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Networking Wireless Networking Displays Intel Upgrades Hardware

Intel Demos 7Gpbs Wireless Docking 52

Lucas123 writes "Intel for the first time demonstrated the Wireless Gigabit (WiGig) docking specification using an Ultrabook, which was able to achieve 7Gbps performance, ten times the fastest Wi-Fi networks based on the IEEE 802.11n standard. The WiGig medium access control (MAC) and physical (PHY) control specification operates in the unlicensed 60GHz frequency band, which has more spectrum available than the 2.4GHz and 5GHz bands used by existing Wi-Fi products. According to Ali Sadri, chairman of the WiGig Alliance, the specification also supports wireless implementations of HDMI and DisplayPort interfaces, as well as the High-Bandwidth Digital Content Protection (HDCP) scheme used to protect digital content transmitted over those interfaces. It scales to allow transmission of both compressed and uncompressed video."
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Intel Demos 7Gpbs Wireless Docking

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  • 7 Gpbs (Score:2, Funny)

    by rossdee ( 243626 )

    WTF is a Gpbs ?

    Giga Public Broadcasting Service ?
    Global Positioning buzz saw?

  • HDCP... (Score:5, Insightful)

    by runeghost ( 2509522 ) on Saturday September 15, 2012 @04:10AM (#41344537)

    Making pirated media superior to purchased media since 1999!

    • by freman ( 843586 )

      yeh now imagine how much more awsome it'd be if it didn't have to waste time and power encrypting, signing and verifying that you can do what you paid to do (be it play games, or watch movies)

      All pirated content just works all the time, sure some times you get a dodgy release but for $0 down, it's still not a bad investment for a night in - I'm not a piracy advocate but on more than one occasion I just have. (Recent purchase of the STNG bluray that I can't watch for example... I should have just downloaded

    • by fa2k ( 881632 )

      You know, HDCP could actually have a use here if the display data are not otherwise encrypted. I don't know how well it would actually protect against eavesdroppers. At the very least it would remove any repeating patterns which eavesdroppers could use for statistical analysis.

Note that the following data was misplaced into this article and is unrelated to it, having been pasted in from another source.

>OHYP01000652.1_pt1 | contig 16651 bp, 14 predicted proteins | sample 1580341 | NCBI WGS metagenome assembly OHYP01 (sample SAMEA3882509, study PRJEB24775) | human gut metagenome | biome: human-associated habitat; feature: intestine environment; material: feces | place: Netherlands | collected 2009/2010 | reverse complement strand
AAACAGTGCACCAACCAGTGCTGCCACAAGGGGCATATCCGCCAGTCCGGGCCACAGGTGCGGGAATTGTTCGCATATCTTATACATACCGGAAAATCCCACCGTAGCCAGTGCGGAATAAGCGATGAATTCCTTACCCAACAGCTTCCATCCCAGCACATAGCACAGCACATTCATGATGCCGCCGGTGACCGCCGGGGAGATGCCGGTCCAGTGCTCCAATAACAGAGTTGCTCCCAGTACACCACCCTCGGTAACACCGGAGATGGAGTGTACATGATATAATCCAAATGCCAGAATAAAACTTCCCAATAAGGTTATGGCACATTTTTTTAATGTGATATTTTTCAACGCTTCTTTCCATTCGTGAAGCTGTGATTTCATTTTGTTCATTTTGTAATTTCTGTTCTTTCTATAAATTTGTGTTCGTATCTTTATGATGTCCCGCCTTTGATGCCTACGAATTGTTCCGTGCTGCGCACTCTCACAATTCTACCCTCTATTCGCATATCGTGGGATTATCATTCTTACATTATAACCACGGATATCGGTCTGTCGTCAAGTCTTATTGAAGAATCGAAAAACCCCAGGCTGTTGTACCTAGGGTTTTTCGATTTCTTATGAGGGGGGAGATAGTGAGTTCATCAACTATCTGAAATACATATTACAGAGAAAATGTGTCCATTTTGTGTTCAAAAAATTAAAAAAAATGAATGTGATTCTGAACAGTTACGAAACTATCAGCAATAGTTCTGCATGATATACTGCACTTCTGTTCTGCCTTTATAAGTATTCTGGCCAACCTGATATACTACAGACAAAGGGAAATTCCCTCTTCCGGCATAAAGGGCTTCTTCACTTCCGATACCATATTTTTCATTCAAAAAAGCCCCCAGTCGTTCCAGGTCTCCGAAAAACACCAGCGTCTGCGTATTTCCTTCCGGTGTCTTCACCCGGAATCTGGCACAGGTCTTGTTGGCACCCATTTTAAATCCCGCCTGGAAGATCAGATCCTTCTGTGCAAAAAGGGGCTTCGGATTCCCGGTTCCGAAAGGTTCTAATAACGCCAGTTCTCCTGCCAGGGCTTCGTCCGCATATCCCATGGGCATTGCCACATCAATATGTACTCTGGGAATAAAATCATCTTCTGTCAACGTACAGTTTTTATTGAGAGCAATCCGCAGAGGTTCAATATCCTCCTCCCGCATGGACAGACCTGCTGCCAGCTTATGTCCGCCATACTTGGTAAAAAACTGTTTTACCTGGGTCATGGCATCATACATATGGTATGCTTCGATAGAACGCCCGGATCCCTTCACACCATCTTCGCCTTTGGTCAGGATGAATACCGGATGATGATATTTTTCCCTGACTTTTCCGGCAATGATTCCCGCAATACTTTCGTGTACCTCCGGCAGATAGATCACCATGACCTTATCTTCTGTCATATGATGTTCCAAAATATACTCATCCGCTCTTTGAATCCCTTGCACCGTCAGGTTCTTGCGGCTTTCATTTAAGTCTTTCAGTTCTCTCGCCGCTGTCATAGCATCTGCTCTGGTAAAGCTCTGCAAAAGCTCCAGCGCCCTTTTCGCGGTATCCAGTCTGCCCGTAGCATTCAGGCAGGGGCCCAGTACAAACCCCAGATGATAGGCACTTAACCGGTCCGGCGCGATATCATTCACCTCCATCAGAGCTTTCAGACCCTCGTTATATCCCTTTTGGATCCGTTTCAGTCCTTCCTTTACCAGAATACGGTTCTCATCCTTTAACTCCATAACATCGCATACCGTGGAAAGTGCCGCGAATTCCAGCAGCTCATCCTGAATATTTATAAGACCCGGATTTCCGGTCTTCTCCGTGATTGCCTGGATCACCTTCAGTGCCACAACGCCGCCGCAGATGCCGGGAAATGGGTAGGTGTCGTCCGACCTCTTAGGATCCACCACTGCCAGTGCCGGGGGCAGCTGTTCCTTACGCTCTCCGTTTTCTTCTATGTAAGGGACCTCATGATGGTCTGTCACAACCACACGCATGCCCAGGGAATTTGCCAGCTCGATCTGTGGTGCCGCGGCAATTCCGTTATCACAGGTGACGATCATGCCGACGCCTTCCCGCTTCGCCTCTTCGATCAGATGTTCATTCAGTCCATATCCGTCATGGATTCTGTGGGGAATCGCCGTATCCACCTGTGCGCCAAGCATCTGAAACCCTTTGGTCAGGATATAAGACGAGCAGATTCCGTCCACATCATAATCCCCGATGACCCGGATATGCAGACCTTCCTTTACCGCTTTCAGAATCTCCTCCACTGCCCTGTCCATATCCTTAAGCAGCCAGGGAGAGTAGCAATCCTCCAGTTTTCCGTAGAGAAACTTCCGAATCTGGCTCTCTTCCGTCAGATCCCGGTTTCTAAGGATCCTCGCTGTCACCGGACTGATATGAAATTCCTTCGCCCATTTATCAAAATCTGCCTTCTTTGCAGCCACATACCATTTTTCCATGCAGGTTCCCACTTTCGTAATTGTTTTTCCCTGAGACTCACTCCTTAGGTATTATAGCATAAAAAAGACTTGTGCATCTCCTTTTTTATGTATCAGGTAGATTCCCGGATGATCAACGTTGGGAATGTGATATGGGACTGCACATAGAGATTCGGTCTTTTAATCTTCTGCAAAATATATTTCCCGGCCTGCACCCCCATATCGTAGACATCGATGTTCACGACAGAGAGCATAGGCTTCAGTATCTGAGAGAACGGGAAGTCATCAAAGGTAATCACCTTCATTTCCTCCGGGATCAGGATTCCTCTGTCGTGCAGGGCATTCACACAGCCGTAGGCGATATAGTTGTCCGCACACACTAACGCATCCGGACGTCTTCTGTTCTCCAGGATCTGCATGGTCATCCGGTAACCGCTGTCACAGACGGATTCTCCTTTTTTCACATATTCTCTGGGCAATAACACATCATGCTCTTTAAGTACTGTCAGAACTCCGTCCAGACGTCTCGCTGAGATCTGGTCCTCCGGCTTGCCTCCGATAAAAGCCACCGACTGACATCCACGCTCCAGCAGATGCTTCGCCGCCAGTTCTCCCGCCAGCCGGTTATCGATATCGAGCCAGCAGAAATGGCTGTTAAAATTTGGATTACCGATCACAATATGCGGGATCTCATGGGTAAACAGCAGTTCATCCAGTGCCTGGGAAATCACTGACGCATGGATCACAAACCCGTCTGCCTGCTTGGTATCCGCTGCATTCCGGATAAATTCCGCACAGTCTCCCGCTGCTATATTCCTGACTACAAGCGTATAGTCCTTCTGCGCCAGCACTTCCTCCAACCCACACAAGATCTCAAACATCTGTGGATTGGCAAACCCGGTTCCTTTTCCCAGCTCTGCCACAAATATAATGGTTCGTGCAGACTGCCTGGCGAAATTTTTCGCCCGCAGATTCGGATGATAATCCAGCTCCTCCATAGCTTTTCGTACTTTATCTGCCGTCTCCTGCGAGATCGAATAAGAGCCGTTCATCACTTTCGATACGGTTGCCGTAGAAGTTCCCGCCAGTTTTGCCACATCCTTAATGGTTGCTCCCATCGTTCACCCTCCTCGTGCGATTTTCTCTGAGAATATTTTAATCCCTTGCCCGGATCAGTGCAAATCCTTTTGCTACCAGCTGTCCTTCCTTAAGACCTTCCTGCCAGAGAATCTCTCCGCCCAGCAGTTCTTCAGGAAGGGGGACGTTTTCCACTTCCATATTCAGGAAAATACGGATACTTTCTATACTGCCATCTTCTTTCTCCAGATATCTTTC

It would be silly if it wasn't encrypted, but there are often some flaws in new standards like this one. (I assume it's easier to eavesdrop on a 60 GHz signal than on actual wires, but there may not be that huge a difference.)

  • Why in the world would bandwidth need to "scale"? It's either fast enough for the highest required bit-rate or it isn't, slowing it down for lower amounts of traffic is pointless.
  • by Areyoukiddingme ( 1289470 ) on Saturday September 15, 2012 @04:34AM (#41344663)

    For those wondering who are too lazy to Google, 60 GHz is right in the middle of the resonance range of the oxygen molecule (O2), so it's attenuated by nothing but air. That limits its range to just a few kilometers at reasonable (read, unlicensed) power levels.

    Of more practical interest, 60 GHz won't go through anything more solid than cloth. In particular interior walls block it. So this a in-the-same-room technology, and without some very fancy processing of multi-path bounce signals, it's basically a line of sight technology. In other words, a 60 GHz transmitter attached to your tower under your desk is going to have a hard time driving a monitor sitting on top of your desk. That's why the article waxes lyrical about laptops, which are usually set on top of the desk. Sadly, we're likely to be stuck with video cable for many years to come.

    Of course silicon is dirt cheap (sand cheap?) these days, so possibly chips can be designed that can do that processing. I don't know what the latencies might be like though. It might be intolerable for controlling a mouse. You'd have to ask a radio guy.

    • by Anonymous Coward

      Put a little receiver/transmitter on top of the table and connect it with a cable to the computer. Or make it go around the edge of the table and connect using this technology in both directions. Yes, latency could be a problem, but I suspect that this link wouldn't have to add much latency compared to the latency that could be removed from optimizing other parts of the chain from input to screen output for lower latency.

    • by AK Marc ( 707885 )